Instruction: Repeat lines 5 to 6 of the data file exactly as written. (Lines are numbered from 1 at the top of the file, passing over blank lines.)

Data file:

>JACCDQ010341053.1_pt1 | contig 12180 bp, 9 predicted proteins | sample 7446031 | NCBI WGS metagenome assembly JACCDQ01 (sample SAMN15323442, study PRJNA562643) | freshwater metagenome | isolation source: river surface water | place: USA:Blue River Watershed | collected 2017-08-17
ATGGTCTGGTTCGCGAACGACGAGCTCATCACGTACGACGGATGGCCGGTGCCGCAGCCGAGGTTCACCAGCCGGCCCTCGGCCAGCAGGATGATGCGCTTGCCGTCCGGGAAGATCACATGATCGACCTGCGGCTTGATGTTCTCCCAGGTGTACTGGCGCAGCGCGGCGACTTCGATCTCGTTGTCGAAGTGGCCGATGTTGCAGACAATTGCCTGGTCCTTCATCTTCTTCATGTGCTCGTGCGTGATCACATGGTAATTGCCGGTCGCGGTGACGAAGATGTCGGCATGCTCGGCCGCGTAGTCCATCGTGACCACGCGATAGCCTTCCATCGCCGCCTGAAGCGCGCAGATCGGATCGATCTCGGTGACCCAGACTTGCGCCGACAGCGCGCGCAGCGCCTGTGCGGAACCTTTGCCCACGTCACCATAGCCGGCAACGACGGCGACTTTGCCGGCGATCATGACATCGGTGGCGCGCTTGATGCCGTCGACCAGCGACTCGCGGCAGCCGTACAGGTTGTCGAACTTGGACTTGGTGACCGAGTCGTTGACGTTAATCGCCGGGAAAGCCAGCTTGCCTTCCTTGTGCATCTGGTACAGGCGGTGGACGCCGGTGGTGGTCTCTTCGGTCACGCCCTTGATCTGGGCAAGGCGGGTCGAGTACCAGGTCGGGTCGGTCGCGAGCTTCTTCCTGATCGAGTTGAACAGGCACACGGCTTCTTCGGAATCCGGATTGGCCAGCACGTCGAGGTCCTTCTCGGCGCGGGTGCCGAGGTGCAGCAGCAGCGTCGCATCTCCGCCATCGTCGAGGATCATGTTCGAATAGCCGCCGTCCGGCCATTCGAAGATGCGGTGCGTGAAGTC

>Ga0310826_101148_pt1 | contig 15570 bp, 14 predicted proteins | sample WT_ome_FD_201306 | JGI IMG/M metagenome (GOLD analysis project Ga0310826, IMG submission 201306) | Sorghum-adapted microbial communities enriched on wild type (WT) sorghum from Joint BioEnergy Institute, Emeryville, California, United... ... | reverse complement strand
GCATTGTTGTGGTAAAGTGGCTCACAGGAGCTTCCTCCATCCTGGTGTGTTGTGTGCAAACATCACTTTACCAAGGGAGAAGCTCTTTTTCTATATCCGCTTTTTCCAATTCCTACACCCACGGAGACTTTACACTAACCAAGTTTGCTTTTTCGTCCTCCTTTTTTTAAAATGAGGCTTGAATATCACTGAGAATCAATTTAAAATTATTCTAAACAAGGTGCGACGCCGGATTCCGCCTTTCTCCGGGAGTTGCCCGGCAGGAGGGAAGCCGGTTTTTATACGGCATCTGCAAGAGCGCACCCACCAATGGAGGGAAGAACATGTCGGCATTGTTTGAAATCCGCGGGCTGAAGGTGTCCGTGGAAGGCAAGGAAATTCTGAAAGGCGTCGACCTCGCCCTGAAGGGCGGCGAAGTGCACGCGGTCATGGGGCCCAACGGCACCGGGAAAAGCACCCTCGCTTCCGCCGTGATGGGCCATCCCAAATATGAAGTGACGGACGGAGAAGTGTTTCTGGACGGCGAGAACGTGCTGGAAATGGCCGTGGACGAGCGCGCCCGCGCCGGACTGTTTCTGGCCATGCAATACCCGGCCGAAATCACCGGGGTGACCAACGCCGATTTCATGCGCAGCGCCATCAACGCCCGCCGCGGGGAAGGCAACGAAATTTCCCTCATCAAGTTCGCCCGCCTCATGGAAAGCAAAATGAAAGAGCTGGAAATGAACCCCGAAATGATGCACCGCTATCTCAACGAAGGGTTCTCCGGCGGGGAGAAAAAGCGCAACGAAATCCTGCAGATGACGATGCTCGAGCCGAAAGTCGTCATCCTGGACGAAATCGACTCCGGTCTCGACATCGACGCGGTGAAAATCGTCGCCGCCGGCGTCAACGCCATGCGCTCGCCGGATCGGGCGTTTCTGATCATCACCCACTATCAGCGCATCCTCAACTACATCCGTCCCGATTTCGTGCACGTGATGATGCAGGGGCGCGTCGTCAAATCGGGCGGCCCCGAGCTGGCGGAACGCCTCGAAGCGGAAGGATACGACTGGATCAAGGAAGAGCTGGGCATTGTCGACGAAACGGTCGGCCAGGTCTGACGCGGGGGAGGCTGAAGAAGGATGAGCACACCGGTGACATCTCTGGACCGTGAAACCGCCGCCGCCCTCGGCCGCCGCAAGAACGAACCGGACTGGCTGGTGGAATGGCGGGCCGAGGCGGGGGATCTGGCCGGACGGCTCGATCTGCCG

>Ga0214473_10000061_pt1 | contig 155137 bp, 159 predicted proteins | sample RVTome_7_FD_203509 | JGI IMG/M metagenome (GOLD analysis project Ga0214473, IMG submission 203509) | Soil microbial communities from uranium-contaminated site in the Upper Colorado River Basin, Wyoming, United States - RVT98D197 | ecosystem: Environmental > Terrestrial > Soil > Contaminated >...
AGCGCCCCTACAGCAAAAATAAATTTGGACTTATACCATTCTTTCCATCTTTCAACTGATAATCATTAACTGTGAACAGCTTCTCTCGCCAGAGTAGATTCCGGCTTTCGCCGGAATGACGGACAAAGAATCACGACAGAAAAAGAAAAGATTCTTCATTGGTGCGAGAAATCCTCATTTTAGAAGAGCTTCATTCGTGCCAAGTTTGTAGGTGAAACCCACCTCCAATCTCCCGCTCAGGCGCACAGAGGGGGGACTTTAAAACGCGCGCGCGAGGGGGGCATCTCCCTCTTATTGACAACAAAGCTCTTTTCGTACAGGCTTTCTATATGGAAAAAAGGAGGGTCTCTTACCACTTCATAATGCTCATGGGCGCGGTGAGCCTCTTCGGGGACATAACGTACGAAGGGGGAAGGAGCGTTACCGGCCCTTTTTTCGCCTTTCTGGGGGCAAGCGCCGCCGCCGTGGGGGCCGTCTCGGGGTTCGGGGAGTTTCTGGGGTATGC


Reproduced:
>Ga0214473_10000061_pt1 | contig 155137 bp, 159 predicted proteins | sample RVTome_7_FD_203509 | JGI IMG/M metagenome (GOLD analysis project Ga0214473, IMG submission 203509) | Soil microbial communities from uranium-contaminated site in the Upper Colorado River Basin, Wyoming, United States - RVT98D197 | ecosystem: Environmental > Terrestrial > Soil > Contaminated >...
AGCGCCCCTACAGCAAAAATAAATTTGGACTTATACCATTCTTTCCATCTTTCAACTGATAATCATTAACTGTGAACAGCTTCTCTCGCCAGAGTAGATTCCGGCTTTCGCCGGAATGACGGACAAAGAATCACGACAGAAAAAGAAAAGATTCTTCATTGGTGCGAGAAATCCTCATTTTAGAAGAGCTTCATTCGTGCCAAGTTTGTAGGTGAAACCCACCTCCAATCTCCCGCTCAGGCGCACAGAGGGGGGACTTTAAAACGCGCGCGCGAGGGGGGCATCTCCCTCTTATTGACAACAAAGCTCTTTTCGTACAGGCTTTCTATATGGAAAAAAGGAGGGTCTCTTACCACTTCATAATGCTCATGGGCGCGGTGAGCCTCTTCGGGGACATAACGTACGAAGGGGGAAGGAGCGTTACCGGCCCTTTTTTCGCCTTTCTGGGGGCAAGCGCCGCCGCCGTGGGGGCCGTCTCGGGGTTCGGGGAGTTTCTGGGGTATGC